Flops obscure solar's growth, Wacker exec says

Flops obscure solar's growth, Wacker exec says

October 22nd, 2011 by Mike Pare in Business Around the Region

Fabian Charrola and Fermin Mezca work on the solar farm at Chattanooga Metropolitan Airport on Friday. The project is being orchestrated by Inman Solar in accordance with federal guidelines that all materials be sourced in the United States.

Photo by Alex Washburn/Times Free Press.

Dr. Erk Thorsten Heyen of Wacker Polysilicon talks with the the Chattanooga Times Free Press on Friday at UTC. State Sen. Andy Berke, D-Chattanooga, held an energy conference at UTC whichn Heyen attended.

Photo by Alex Washburn/Times Free Press.

A top Wacker Polysilicon official said in Chattanooga on Friday that recent high-profile bankruptcies of solar companies are failures of those firms and don't reflect the industry's health.

"The solar market is exploding worldwide," said Erk Thorsten Heyen, vice president of marketing, sales and finance for the company building a $1.5 billion plant in Bradley County.

Heyen, in an interview after a clean energy forum at the University of Tennessee at Chattanooga, said the solar market has grown worldwide 30 percent to 50 percent per year over the last five.

"It will certainly continue to be a double-digit growth," he said, adding that 20 percent of the world's electricity could come via solar in 50 years.

Wacker's Charleston, Tenn., plant will make polysilicon for use in the solar industry. By late 2013 when the facility is complete, the plant is slated to employ up to 650 workers.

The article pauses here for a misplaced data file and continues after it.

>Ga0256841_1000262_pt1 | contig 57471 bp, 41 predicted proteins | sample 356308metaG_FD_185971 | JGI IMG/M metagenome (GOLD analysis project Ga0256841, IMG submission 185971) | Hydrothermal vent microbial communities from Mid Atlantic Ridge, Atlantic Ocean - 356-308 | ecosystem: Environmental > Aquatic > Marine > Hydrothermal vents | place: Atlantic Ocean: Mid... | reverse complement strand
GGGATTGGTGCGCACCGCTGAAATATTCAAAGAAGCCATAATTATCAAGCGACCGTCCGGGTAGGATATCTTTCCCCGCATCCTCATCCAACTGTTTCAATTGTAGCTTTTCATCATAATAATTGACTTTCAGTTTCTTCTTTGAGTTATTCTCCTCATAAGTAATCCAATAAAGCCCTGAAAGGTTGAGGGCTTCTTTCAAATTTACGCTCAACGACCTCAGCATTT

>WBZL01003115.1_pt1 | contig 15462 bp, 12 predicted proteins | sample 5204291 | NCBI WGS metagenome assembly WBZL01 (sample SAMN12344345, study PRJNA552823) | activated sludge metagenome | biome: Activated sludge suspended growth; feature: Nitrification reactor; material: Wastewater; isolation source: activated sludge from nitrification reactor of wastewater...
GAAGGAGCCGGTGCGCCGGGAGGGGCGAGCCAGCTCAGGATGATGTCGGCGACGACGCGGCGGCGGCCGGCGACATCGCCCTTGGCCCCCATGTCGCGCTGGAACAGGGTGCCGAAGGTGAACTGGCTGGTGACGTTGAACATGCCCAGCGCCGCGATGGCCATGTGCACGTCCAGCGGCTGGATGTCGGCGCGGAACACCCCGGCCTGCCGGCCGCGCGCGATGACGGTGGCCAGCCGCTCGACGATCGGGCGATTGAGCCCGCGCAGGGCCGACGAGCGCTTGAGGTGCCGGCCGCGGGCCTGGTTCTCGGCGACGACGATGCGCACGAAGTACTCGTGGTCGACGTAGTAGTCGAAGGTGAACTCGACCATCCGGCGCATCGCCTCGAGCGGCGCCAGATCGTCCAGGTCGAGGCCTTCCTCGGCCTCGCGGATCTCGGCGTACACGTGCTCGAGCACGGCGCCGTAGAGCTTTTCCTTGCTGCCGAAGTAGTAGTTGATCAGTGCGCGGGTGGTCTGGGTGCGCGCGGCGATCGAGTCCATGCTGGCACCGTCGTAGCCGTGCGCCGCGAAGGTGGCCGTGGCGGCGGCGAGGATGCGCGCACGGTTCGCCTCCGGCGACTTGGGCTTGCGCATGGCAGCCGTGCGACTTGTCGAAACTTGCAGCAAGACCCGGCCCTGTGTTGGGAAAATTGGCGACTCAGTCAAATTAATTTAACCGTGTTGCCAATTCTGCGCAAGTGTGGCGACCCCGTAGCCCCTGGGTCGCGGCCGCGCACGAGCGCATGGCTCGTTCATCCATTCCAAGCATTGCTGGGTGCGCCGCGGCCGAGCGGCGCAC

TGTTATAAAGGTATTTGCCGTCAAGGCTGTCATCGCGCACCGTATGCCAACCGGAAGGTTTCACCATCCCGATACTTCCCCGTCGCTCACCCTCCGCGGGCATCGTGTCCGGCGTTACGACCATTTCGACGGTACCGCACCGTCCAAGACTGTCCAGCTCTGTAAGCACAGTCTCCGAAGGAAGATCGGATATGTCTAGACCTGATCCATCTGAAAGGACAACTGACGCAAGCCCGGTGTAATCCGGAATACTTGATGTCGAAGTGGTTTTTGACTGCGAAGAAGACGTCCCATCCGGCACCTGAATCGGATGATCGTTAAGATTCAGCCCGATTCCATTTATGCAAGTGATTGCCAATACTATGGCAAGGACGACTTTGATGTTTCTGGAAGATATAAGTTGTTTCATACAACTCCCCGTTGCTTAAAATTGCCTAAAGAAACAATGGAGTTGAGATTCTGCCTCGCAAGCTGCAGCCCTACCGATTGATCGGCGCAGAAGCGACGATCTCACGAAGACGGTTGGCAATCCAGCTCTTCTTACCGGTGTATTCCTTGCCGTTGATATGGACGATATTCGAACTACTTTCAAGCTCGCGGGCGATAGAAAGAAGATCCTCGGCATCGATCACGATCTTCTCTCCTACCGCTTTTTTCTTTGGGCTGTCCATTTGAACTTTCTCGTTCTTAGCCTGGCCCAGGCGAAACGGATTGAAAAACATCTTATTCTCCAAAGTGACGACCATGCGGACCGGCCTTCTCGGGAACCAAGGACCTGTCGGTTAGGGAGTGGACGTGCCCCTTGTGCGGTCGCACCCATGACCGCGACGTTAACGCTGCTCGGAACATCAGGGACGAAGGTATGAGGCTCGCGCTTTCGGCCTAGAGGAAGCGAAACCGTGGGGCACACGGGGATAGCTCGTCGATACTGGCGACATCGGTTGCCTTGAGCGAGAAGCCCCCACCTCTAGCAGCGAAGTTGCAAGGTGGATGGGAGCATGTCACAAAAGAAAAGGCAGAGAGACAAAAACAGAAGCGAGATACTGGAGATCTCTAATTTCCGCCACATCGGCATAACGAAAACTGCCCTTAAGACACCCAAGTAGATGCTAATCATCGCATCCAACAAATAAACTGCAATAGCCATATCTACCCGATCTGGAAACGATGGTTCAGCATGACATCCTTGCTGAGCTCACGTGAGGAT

Heyen, who took part in the forum hosted by state Sen. Andy Berke, D-Chattanooga, said the state-of-the-art factory will create another 1,300 spin-off jobs in the region. That's in addition to about 1,000 construction slots, he said.

The Wacker vice president, who holds a doctorate degree in physics, said solar makes sense because the world can't keep using fossil fuels forever. The fuel is limited and there are problems with global warming from burning fossil fuels, he said.

Solar power soon will reach a point that it is competitive with natural gas, Heyen said.

The German company's Charleston plant will sell its polysilicon chunks to companies that make wafers and cells for use in solar units. The plant's product, Heyen said, will go into both small solar units as well as large farms.

Concerning future energy use, Will Sutton, UTC's dean of engineering and computer science, cited the so-called nuclear renaissance. He said while some people say there are problems with nuclear power, any kind of energy will have its problems.

"It's how we manage those issues to do some good," Sutton said.

David Crockett, director of the Chattanooga Office of Sustainability, said he sees significant future power generation at the point of use, such as solar panels on individual rooftops, rather than construction of more huge plants.

"There will always be some need for constant load, but the distributive model ... is resilient, more powerful and more user controlled," he said.

John Noel of the Southern Alliance for Clean Energy called for changes at the state level. He said, for example, that Tennessee's energy office should be boosted to commissioner status.